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How humans have stolen nature and how to give back

The negative impact of humans on nature is not to demonstrate. Humans have taken a lot more than they have given to nature. Despite all the warnings, we are killing biodiversity and changing the face of the planet irreversibly.

 

How humans have stolen nature

For centuries, humans have been taking their place on Earth. The number of people is increasing and that is taking more territory to house people. Therefore, cities expand and parts of nature gradually disappear. The population is so spread in some areas that many animal migration corridors were severed.

When a city or a highway is developed in an area, this part of nature is lost forever. Even abandoned cities occupy areas that could be restored, but the infrastructure is still present.

The major problem with our development is that what is taken from nature is not given back in another way. Nature provides limited resources. We are always appropriating more parts of nature on an Earth with a limited territory.

 

Some examples of human activities that could be improved

 

Mines and quarries that have pierced the ground

When the quarries or mines are emptied, they do not come back. This leaves several huge holes on the surface of the Earth. It’s mainly the operations in surface that create this problem.

 

Coal mine leaving a huge hole in the ground

Coal mine leaving a huge hole in the ground.

 

Massive deforestation

Because of the deforestation, many species of animals and plants are disappearing at a rate never observed. Among these species, we count the orangutans and elephants. A part of this deforestation involves agriculture for palm oil which is a resource grown on cleared land. The consumption of palm oil promotes deforestation and the decline of orangutans where most of them could disappear within the next 10 years. Orangutans are killed to avoid harming the cultivation of palm oil. Often these orangutans are savagely beaten up until agony.

 

Deforestation due to oil palm exploitation in Sumatra

Deforestation due to oil palm exploitation in Sumatra.

David Suzuki says in his book “The Sacred Balance, rediscovering our place in nature” that 90% of the forest of the United States of America have disappeared in the last 200 years. These forests will not come back since cities, farmlands, roads, quarries, mines, and other infrastructure created by humans occupy these territories.

 

Overfishing

For several years, fish stocks have collapsed in the oceans. Fishing is a critical food resource for many people around the world. At the moment, we are consuming more fish than the regenerative capacity of oceans. In addition to destroying certain species of fish, we risk running out of food.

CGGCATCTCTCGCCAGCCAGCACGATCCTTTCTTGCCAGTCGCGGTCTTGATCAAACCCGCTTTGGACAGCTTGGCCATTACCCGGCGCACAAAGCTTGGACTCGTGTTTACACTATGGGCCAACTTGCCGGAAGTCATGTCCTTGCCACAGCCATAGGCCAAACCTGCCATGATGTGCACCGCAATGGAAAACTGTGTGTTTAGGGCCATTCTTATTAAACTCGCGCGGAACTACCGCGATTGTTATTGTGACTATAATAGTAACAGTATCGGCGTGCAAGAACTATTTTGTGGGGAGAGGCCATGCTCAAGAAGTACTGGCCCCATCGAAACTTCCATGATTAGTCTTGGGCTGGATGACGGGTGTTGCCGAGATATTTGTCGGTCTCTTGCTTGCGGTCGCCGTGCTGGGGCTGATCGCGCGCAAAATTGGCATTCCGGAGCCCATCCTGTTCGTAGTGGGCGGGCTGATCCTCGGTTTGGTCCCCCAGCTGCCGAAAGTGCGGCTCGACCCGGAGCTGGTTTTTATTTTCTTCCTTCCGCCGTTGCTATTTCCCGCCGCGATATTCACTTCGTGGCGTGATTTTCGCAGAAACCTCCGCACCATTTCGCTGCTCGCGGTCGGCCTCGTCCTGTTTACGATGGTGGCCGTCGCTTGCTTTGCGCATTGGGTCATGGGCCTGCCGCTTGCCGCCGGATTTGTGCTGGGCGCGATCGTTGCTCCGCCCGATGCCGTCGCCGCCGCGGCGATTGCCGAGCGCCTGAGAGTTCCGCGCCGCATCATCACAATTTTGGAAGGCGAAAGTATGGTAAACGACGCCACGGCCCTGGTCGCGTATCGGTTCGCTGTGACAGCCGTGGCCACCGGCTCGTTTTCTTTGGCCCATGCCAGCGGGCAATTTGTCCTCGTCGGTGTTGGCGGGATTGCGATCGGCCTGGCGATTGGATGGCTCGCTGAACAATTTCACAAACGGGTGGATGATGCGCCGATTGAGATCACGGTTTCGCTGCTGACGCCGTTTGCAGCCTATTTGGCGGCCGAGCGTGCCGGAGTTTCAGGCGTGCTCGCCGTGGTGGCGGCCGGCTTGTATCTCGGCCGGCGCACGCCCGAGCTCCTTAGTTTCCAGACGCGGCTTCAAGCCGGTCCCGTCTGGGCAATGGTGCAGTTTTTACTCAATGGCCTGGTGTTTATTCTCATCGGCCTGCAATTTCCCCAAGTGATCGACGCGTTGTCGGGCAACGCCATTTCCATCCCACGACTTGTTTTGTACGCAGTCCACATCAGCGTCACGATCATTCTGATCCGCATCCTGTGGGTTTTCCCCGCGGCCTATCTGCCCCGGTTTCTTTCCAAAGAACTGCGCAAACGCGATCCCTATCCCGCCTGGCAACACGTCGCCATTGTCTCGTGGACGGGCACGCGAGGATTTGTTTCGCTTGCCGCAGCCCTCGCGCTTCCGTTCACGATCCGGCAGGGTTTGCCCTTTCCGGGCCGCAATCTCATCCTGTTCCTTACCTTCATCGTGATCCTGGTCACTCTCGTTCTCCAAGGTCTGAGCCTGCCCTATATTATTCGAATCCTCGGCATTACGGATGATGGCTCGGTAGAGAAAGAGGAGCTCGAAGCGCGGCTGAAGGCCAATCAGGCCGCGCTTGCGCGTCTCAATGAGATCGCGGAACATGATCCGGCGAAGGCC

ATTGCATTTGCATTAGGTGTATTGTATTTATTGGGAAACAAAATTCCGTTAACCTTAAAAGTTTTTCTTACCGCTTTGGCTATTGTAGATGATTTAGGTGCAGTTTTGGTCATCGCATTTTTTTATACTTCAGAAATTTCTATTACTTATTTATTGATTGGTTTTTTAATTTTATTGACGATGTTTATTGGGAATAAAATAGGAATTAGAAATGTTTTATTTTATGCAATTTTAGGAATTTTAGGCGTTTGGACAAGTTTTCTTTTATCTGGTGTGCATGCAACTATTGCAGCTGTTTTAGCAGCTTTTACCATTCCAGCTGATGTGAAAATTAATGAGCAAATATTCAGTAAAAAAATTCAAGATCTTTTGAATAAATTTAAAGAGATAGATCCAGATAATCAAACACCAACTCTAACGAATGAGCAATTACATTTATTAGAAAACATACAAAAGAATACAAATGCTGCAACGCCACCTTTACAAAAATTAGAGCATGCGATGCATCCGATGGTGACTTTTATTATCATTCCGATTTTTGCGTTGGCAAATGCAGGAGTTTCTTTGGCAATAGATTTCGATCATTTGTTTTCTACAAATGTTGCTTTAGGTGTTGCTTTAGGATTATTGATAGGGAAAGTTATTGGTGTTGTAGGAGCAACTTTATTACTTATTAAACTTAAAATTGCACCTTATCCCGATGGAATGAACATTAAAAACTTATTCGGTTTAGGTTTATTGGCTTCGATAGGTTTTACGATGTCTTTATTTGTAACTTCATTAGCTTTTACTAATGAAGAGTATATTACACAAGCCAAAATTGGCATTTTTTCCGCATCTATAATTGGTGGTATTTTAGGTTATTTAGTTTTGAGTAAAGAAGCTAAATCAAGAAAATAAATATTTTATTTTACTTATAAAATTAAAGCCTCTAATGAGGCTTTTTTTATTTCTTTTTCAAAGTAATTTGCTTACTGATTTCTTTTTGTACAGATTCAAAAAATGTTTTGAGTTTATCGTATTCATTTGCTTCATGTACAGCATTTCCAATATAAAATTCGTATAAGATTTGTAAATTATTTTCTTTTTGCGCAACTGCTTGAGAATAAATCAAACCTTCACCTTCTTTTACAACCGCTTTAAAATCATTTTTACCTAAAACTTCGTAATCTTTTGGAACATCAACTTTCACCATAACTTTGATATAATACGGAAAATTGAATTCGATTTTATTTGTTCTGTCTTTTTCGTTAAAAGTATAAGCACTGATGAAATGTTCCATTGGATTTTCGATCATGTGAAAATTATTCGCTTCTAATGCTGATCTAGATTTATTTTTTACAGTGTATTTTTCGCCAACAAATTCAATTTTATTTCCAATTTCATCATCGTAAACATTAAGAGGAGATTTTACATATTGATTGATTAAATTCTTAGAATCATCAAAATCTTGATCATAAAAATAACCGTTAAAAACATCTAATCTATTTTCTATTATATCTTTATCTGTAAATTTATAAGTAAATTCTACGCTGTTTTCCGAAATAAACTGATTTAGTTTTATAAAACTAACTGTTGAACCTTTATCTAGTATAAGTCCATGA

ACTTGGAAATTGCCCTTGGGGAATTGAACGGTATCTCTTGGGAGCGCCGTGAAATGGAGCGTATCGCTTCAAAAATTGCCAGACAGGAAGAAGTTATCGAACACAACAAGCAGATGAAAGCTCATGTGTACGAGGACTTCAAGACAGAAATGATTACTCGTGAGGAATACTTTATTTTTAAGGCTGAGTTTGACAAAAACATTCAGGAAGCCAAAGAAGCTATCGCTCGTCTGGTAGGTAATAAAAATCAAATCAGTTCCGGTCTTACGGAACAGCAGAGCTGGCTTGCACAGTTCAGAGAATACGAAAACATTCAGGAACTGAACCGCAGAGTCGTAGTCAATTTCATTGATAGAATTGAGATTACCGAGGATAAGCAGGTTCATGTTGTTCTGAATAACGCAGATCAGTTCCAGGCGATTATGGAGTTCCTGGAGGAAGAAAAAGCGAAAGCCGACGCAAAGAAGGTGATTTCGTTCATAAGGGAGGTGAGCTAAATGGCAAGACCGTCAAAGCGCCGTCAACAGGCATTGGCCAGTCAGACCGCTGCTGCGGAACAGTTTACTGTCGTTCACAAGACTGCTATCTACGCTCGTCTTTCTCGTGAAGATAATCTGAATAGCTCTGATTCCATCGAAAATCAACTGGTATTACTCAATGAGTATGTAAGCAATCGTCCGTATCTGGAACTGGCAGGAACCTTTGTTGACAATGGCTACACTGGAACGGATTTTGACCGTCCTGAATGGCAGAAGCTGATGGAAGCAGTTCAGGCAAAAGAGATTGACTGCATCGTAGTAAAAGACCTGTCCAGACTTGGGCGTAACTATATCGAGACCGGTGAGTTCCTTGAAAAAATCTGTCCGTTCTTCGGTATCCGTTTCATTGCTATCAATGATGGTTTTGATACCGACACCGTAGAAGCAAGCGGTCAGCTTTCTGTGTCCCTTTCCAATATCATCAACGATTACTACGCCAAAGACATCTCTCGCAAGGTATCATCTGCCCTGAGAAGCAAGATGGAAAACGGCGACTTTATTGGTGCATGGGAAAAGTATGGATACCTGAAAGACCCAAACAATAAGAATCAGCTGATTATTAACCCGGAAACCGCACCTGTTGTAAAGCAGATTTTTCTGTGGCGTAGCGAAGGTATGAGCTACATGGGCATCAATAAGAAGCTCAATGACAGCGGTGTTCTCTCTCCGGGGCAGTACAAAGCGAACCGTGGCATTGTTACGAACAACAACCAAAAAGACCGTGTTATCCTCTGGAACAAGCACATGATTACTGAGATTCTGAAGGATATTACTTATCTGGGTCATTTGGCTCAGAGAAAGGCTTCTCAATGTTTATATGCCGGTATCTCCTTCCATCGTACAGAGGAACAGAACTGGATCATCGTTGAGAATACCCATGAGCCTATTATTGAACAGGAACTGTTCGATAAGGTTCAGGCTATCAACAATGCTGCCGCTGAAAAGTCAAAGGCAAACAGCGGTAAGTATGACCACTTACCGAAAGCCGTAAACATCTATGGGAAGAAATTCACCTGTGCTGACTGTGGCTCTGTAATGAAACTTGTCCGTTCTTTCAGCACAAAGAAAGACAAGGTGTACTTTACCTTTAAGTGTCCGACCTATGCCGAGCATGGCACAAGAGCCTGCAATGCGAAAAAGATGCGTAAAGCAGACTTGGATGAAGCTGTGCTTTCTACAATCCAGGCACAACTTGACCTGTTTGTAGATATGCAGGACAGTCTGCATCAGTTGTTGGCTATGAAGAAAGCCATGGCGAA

Our need for food is destroying the fish stocks

Our need for food is destroying the fish stocks.

 

We must give back what we take

Unfortunately, the territory and resources are limited. We cannot give back directly to nature. However, some scenarios are possible.

We can create or maintain certain animal migration corridors. This requires a will from people to preserve certain areas in the wild. In a society that is always developing, there’s a lot of pressure to urbanize these wild areas often coveted for their beauty. The government must act in favor of the balance in the nature before urbanization needs.

Today, in some construction projects that destroy the environment, governments require construction companies to restore or compensate the natural environment affected by new infrastructure. For example, if a bridge is built and its construction destroys a part of the natural environment, the company must rebuild the environment in other ways. This prevents the total loss of breeding grounds and allows life to continue in the same places by maintaining the natural balance.

 

Conclusion

On an Earth with limited resources and territory, we cannot create nature. However, we can limit what we take from nature. In the current context, it’s difficult to limit our actions because of our development. Our hopes are mainly: limiting the number of humans on Earth, sustainable development and an adaptation of our needs in harmony with the needs of nature. Our development and our needs should include a space for nature. Rather than taking directly from nature, we must transform the nature in a strategic way to compensate for the losses. Even if the planet is permanently transformed, it’s the only way to adapt.




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